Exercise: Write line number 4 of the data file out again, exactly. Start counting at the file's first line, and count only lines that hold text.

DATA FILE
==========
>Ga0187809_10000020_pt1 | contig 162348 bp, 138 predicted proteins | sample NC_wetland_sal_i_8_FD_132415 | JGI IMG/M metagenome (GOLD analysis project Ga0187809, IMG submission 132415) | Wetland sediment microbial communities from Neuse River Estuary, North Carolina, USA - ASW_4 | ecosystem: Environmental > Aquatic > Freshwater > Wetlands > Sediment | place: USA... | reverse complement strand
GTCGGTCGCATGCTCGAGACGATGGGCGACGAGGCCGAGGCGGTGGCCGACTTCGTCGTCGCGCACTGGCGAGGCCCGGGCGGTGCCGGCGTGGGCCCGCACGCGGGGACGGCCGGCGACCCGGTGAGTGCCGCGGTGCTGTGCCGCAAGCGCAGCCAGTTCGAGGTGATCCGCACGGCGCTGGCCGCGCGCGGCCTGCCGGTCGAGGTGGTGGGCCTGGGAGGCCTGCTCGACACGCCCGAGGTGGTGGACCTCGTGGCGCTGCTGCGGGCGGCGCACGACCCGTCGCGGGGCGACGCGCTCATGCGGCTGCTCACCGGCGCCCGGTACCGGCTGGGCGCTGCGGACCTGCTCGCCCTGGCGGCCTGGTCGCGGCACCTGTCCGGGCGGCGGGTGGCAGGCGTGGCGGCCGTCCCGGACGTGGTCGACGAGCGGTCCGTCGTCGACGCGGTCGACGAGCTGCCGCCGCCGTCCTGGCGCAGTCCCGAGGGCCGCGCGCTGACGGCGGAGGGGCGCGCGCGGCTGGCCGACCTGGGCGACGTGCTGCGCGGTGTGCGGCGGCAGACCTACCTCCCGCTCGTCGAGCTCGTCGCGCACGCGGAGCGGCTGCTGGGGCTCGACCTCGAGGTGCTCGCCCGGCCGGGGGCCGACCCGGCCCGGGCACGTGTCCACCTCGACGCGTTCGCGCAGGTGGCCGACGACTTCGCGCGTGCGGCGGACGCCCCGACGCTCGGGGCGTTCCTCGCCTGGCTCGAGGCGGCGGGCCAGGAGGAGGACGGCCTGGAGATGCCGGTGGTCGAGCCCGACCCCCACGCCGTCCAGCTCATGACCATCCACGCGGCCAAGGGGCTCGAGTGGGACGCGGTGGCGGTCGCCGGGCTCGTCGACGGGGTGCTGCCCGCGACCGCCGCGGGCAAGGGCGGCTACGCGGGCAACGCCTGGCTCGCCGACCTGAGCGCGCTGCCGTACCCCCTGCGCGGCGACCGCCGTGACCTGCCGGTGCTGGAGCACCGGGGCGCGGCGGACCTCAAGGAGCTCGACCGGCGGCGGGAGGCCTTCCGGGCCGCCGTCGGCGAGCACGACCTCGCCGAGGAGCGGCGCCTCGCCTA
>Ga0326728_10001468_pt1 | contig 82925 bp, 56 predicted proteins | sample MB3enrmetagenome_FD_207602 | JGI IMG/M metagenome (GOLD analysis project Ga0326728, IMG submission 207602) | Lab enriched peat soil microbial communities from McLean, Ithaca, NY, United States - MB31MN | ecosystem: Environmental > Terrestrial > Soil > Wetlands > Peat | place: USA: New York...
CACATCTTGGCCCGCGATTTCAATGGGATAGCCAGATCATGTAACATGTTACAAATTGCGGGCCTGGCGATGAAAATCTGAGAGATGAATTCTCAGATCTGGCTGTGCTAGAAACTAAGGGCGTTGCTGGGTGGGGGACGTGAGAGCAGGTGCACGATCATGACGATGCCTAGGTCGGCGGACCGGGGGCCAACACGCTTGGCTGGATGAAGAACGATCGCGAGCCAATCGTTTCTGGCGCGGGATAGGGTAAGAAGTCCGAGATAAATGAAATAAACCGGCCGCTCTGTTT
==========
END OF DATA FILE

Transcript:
CACATCTTGGCCCGCGATTTCAATGGGATAGCCAGATCATGTAACATGTTACAAATTGCGGGCCTGGCGATGAAAATCTGAGAGATGAATTCTCAGATCTGGCTGTGCTAGAAACTAAGGGCGTTGCTGGGTGGGGGACGTGAGAGCAGGTGCACGATCATGACGATGCCTAGGTCGGCGGACCGGGGGCCAACACGCTTGGCTGGATGAAGAACGATCGCGAGCCAATCGTTTCTGGCGCGGGATAGGGTAAGAAGTCCGAGATAAATGAAATAAACCGGCCGCTCTGTTT